The development of acute exposure guideline levels for hazardous substances.
ABSTRACT The National Advisory Committee for Acute Exposure Guideline Levels for Hazardous Substances (NAC/AEGL) was created to develop guideline levels for short-term exposures to airborne concentrations for approximately 400-500 high priority, acutely hazardous substances. The program should be completed within the next 10 years. These Acute Exposure Guideline Levels (AEGLs) are being applied to a wide range of planning, response, and prevention applications both within the United States and abroad. The NAC/AEGL Committee seeks to develop the most scientifically credible, acute (short-term) exposure guideline levels possible within the constraints of data availability, resources and time. The program begins with comprehensive data gathering, data evaluation and data summarization. The resulting Technical Support Documents (TSD) are first reviewed by a small review committee; (chemical manager, two chemical reviewers and the author), then by the full AEGL committee. After that review, a summary is published in the Federal Register for Public comment. When these comments have been addressed, the TSDs are sent to the National Research Council's (NRC) Subcommittee on AEGLs for a peer review. Following acceptance by the NRC, they are published by the Academy. The NAC/AEGL Committee currently comprises representatives of federal, state, and local agencies and representatives from France, Germany, and the Netherlands, private industry, medicine, academia and other organizations in the private sector that will derive programmatic or operational benefits from the existence of the AEGL values. AEGL values are determined for three different health effect end-points. These values are intended for the general public where they are applicable to emergency (accidental) situations. Threshold exposure values are developed for five exposure periods (10 and 30 min, 1 h, 4 h, 8 h). Each threshold value is distinguished by varying degrees of severity of toxic effects, as initially conceived by the American Industrial Hygiene Association's Emergency Response Planning Committee, subsequently defined in the NAS' National Research Council publication of the Guideline for Developing Community Emergency Exposure Levels for Hazardous Substances and further categorized in the Standing Operating Procedures of the NAC/AEGL Committee. To date, the committee has reviewed almost 100 chemicals.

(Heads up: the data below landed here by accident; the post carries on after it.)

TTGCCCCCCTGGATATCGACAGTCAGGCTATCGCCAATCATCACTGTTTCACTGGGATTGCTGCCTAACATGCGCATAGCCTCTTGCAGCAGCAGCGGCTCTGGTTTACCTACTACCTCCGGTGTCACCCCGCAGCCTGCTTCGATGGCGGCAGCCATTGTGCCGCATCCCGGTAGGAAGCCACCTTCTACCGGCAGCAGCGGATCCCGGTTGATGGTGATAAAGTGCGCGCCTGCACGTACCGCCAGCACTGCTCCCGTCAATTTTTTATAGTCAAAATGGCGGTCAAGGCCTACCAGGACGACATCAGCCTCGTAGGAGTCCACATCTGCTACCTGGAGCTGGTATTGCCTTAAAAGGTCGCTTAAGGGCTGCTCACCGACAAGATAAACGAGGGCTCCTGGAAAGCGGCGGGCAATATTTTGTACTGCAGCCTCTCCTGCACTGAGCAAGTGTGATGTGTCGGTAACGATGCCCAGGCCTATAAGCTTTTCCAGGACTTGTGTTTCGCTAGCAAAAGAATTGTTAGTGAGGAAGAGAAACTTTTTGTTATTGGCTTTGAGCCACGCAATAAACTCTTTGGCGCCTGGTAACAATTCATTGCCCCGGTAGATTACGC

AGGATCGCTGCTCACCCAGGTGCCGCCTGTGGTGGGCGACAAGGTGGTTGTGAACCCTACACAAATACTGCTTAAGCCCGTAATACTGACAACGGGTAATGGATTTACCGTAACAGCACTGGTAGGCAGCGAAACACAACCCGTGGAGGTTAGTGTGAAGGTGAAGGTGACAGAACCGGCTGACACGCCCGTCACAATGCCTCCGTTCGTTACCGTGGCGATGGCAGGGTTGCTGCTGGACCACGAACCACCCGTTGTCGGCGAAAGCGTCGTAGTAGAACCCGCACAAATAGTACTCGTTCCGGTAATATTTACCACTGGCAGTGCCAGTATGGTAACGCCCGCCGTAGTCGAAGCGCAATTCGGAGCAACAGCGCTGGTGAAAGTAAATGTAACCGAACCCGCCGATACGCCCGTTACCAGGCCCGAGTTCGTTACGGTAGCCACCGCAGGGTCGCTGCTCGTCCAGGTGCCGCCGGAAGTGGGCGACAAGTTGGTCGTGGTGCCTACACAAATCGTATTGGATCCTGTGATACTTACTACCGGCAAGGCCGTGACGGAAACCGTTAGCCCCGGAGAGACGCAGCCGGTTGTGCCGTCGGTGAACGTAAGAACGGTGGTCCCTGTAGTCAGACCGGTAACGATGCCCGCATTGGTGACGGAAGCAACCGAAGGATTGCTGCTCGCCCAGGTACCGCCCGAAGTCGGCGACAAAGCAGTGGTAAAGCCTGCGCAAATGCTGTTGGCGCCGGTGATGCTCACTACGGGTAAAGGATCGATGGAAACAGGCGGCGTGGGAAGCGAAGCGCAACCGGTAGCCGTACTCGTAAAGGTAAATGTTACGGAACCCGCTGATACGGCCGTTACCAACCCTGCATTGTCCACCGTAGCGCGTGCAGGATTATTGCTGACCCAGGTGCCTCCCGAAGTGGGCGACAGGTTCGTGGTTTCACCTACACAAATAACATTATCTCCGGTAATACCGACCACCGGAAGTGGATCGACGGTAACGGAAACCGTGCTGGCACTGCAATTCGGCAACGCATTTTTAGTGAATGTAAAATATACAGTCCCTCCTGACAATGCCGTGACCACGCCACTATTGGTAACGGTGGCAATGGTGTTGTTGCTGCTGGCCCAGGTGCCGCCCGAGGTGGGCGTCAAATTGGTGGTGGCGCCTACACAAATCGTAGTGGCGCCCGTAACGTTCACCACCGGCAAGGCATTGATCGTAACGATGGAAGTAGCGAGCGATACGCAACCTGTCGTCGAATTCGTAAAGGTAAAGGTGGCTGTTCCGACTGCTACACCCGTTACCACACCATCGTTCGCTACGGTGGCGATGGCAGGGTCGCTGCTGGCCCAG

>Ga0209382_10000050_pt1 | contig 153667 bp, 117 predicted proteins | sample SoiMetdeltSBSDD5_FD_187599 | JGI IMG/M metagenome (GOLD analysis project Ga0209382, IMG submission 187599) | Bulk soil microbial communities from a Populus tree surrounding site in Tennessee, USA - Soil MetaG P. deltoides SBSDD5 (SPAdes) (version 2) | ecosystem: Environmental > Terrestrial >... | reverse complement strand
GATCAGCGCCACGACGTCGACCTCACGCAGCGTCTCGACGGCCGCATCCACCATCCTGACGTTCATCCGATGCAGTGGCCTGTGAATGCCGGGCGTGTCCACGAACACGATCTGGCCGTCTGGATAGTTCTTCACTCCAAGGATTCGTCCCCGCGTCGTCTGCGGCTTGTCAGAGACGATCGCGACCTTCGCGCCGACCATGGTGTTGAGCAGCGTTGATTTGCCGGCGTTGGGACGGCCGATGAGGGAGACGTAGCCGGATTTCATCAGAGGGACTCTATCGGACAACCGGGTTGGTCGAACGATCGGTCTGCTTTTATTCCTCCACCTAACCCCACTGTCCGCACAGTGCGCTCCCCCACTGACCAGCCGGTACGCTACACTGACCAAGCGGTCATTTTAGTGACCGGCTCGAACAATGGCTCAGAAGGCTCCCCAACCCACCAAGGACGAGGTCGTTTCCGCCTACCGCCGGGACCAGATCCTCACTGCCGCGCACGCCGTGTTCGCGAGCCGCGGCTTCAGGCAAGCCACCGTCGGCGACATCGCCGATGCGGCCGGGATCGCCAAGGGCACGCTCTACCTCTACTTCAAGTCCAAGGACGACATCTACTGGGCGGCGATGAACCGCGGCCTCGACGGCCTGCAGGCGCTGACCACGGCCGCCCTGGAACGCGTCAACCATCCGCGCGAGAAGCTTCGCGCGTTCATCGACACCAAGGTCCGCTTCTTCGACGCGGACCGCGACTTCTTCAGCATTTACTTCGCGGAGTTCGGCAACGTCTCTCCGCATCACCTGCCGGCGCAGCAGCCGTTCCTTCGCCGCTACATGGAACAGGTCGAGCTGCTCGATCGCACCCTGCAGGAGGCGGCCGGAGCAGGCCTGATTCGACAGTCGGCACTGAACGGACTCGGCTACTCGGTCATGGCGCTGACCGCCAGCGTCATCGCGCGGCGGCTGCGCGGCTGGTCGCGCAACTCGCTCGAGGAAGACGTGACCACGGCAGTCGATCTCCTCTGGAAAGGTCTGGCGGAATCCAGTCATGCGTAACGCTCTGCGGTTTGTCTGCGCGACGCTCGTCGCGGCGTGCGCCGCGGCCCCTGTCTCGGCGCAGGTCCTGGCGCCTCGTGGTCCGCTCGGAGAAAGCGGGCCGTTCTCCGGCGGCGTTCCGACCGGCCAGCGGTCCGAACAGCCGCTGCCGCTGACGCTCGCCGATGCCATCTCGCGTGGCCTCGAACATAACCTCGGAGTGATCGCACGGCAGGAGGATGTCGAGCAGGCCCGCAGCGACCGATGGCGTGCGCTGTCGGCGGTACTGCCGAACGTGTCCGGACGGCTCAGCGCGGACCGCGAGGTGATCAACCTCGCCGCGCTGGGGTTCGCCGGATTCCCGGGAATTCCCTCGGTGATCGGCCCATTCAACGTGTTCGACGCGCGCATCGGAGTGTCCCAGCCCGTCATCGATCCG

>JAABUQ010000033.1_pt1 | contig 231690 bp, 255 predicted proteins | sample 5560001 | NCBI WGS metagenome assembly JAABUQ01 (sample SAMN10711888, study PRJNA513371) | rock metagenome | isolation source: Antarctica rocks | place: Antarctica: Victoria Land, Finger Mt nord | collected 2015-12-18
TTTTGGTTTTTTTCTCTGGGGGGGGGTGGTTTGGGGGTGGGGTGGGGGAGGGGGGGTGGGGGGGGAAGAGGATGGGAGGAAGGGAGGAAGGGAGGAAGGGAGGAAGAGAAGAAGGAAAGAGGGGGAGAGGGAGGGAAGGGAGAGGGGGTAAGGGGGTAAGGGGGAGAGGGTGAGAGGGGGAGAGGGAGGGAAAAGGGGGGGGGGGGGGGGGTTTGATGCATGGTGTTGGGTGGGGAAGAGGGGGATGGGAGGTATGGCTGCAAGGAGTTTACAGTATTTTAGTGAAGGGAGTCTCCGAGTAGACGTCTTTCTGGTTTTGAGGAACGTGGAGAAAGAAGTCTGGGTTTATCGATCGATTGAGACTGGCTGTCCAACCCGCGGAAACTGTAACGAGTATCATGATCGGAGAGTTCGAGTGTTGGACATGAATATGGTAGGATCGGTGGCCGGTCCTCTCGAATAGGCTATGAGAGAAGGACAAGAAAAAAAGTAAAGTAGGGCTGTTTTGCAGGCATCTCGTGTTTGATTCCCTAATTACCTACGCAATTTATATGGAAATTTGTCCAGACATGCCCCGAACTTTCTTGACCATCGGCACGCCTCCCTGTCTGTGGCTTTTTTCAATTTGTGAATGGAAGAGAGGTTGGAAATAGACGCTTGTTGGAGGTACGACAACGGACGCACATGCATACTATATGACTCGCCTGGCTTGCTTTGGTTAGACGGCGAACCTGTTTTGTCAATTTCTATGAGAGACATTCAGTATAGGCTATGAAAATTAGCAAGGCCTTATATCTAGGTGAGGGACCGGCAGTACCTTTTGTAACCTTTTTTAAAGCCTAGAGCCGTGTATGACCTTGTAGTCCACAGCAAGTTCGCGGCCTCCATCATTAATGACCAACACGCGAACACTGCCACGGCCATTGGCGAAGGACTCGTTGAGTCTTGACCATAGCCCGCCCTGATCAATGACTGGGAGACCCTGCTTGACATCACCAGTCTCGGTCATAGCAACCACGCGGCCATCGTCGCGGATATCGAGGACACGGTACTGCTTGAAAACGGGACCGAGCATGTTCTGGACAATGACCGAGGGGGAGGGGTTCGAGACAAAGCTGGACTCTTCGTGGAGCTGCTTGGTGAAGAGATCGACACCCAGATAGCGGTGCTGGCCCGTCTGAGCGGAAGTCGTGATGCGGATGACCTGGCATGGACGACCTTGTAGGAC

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ABSTRACT: Emergency preparedness personnel at U. S. Department of Energy (DOE) facilities use the chemical mixture methodology (CMM) to estimate the potential health impacts to workers and the public from the unintended airborne release of chemical mixtures. The CMM uses a Hazard Index (HI) for each chemical in a mixture to compare a chemical's concentration at a receptor location to an appropriate concentration limit for that chemical. This limit is typically based on Protection Action Criteria (PAC) values developed and published by the DOE. As a first cut, the CMM sums the HIs for all the chemicals in a mixture to conservatively estimate their combined health impact. A cumulative HI>1.0 represents a concentration exceeding the concentration limit and indicates the potential for adverse health effects. Next, Health Code Numbers (HCNs) are used to identify the target organ systems that may be impacted by exposure to each chemical in a mixture. The sum of the HIs for the maximally impacted target organ system is used to provide a refined, though still conservative, estimate of the potential for adverse health effects from exposure to the chemical mixture. This paper explores approaches to enhance the effectiveness of the CMM by using HCN weighting factors. A series of 24 case studies have been defined to evaluate both the existing CMM and three new approaches for improving the CMM. The first approach uses a set of HCN weighting factors that are applied based on the priority ranking of the HCNs for each chemical. The second approach uses weighting factors based on the priority rankings of the HCNs established for a given type of concentration limit. The third approach uses weighting factors that are based on the exposure route used to derive PAC values and a priority ranking of the HCNs (the same ranking as used in the second approach). Initial testing indicates that applying weighting factors increases the effectiveness of the CMM chemical mixtures in general, though care must be taken to avoid introducing non-conservative results. In the near future, additional testing and analysis will be conducted that may lead to the adoption of one of the tested approaches into the CMM.Toxicology 11/2012; · 3.75 Impact Factor